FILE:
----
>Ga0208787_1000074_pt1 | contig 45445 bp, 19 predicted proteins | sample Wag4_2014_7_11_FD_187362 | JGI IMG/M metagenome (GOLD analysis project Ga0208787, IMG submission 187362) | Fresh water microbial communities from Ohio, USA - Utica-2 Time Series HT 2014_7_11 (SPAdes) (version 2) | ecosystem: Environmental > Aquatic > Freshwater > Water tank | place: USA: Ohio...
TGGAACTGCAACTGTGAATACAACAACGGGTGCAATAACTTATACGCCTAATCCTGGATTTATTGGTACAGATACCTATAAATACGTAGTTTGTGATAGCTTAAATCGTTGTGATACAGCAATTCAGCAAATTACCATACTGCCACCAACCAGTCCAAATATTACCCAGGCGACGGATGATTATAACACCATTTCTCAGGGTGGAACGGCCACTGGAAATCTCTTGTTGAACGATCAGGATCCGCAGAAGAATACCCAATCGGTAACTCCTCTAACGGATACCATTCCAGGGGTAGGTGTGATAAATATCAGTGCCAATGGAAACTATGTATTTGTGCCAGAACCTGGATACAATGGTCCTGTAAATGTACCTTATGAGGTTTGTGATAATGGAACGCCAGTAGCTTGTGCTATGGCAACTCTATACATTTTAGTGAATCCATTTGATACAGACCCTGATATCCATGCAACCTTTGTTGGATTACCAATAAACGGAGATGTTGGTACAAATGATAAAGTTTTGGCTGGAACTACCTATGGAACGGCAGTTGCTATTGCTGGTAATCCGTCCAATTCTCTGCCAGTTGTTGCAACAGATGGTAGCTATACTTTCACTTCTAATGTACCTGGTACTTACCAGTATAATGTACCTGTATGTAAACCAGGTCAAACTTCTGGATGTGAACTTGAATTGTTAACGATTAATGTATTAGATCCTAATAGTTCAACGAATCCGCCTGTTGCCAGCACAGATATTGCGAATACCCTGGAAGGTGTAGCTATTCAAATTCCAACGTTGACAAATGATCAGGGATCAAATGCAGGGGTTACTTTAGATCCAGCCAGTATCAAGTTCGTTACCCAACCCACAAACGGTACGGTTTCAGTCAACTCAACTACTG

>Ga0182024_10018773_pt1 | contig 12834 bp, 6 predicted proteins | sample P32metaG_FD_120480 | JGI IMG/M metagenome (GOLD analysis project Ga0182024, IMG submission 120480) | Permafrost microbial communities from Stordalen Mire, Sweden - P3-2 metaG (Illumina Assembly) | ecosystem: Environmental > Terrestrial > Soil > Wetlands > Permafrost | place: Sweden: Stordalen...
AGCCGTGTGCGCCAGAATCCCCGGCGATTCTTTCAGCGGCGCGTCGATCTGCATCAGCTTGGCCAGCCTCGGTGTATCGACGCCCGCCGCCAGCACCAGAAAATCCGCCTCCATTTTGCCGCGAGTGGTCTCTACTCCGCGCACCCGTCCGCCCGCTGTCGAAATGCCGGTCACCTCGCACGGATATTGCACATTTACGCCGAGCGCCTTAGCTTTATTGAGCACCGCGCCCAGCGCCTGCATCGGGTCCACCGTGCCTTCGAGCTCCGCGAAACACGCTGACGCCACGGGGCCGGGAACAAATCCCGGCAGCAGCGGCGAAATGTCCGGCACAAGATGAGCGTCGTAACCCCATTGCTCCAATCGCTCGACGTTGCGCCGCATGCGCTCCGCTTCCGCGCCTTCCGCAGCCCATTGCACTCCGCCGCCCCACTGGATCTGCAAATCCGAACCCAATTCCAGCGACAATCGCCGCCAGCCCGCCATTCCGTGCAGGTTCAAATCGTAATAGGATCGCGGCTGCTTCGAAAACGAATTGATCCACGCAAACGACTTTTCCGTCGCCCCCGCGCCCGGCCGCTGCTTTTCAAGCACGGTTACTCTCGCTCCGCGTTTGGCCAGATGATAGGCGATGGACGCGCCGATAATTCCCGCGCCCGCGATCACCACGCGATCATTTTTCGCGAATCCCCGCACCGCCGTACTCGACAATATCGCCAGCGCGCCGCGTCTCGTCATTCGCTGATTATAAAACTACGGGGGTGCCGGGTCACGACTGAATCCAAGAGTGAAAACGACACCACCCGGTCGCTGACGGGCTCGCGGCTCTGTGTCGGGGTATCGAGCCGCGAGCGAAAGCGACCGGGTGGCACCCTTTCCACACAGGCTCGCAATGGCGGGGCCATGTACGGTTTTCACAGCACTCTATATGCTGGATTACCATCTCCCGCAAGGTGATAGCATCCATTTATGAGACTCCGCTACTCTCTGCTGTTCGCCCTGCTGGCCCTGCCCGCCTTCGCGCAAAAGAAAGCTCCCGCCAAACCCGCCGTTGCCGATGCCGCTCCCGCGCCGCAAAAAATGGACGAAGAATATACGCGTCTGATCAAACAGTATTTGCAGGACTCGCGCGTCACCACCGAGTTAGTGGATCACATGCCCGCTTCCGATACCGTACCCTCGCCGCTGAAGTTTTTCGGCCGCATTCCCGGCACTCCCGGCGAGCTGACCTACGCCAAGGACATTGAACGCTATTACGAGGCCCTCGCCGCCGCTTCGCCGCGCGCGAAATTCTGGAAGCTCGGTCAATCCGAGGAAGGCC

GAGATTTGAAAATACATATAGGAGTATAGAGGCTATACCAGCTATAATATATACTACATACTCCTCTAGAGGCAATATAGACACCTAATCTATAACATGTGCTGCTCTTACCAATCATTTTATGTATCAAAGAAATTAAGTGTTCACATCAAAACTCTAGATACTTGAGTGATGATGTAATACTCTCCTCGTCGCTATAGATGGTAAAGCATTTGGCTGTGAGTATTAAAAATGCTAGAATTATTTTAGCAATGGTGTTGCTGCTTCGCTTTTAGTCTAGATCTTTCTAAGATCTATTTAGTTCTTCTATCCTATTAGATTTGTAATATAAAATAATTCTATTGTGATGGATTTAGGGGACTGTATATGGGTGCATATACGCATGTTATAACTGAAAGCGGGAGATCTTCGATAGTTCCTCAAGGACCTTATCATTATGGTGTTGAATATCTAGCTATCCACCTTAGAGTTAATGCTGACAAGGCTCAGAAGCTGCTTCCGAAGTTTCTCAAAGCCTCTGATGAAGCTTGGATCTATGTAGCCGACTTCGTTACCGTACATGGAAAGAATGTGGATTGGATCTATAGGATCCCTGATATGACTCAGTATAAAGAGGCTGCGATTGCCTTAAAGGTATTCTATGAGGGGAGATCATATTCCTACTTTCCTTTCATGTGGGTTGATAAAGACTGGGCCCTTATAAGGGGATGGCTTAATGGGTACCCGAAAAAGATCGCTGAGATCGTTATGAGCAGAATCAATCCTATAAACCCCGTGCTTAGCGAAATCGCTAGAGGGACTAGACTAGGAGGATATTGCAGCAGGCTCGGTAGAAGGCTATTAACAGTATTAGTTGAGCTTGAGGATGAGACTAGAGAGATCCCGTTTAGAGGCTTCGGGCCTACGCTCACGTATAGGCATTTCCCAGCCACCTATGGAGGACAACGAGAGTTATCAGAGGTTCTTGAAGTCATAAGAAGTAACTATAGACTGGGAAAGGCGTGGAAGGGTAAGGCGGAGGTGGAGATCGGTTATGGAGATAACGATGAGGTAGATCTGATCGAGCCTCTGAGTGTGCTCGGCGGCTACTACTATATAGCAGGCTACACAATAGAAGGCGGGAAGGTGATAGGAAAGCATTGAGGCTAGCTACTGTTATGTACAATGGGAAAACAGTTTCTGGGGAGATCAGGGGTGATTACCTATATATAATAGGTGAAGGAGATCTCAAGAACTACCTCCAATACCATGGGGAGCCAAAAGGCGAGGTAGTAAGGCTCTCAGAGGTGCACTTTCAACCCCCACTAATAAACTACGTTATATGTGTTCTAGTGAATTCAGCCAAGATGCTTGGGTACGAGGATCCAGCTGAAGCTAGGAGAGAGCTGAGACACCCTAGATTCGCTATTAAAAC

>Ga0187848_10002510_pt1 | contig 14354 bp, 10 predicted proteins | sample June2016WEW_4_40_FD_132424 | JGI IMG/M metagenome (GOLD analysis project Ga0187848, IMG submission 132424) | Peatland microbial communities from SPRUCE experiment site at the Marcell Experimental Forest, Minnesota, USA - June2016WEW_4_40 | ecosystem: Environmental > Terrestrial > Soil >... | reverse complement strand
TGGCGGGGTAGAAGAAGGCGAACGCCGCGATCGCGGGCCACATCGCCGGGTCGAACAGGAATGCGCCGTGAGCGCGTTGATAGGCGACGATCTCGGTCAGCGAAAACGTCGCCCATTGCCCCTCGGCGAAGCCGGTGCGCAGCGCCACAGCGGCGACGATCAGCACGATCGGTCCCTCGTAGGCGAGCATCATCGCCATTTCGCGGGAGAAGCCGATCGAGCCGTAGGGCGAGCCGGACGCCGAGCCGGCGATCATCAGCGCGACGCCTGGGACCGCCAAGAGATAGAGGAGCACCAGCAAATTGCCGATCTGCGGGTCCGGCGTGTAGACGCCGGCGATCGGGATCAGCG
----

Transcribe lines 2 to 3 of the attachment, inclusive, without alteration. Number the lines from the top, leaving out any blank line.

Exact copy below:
TGGAACTGCAACTGTGAATACAACAACGGGTGCAATAACTTATACGCCTAATCCTGGATTTATTGGTACAGATACCTATAAATACGTAGTTTGTGATAGCTTAAATCGTTGTGATACAGCAATTCAGCAAATTACCATACTGCCACCAACCAGTCCAAATATTACCCAGGCGACGGATGATTATAACACCATTTCTCAGGGTGGAACGGCCACTGGAAATCTCTTGTTGAACGATCAGGATCCGCAGAAGAATACCCAATCGGTAACTCCTCTAACGGATACCATTCCAGGGGTAGGTGTGATAAATATCAGTGCCAATGGAAACTATGTATTTGTGCCAGAACCTGGATACAATGGTCCTGTAAATGTACCTTATGAGGTTTGTGATAATGGAACGCCAGTAGCTTGTGCTATGGCAACTCTATACATTTTAGTGAATCCATTTGATACAGACCCTGATATCCATGCAACCTTTGTTGGATTACCAATAAACGGAGATGTTGGTACAAATGATAAAGTTTTGGCTGGAACTACCTATGGAACGGCAGTTGCTATTGCTGGTAATCCGTCCAATTCTCTGCCAGTTGTTGCAACAGATGGTAGCTATACTTTCACTTCTAATGTACCTGGTACTTACCAGTATAATGTACCTGTATGTAAACCAGGTCAAACTTCTGGATGTGAACTTGAATTGTTAACGATTAATGTATTAGATCCTAATAGTTCAACGAATCCGCCTGTTGCCAGCACAGATATTGCGAATACCCTGGAAGGTGTAGCTATTCAAATTCCAACGTTGACAAATGATCAGGGATCAAATGCAGGGGTTACTTTAGATCCAGCCAGTATCAAGTTCGTTACCCAACCCACAAACGGTACGGTTTCAGTCAACTCAACTACTG

>Ga0182024_10018773_pt1 | contig 12834 bp, 6 predicted proteins | sample P32metaG_FD_120480 | JGI IMG/M metagenome (GOLD analysis project Ga0182024, IMG submission 120480) | Permafrost microbial communities from Stordalen Mire, Sweden - P3-2 metaG (Illumina Assembly) | ecosystem: Environmental > Terrestrial > Soil > Wetlands > Permafrost | place: Sweden: Stordalen...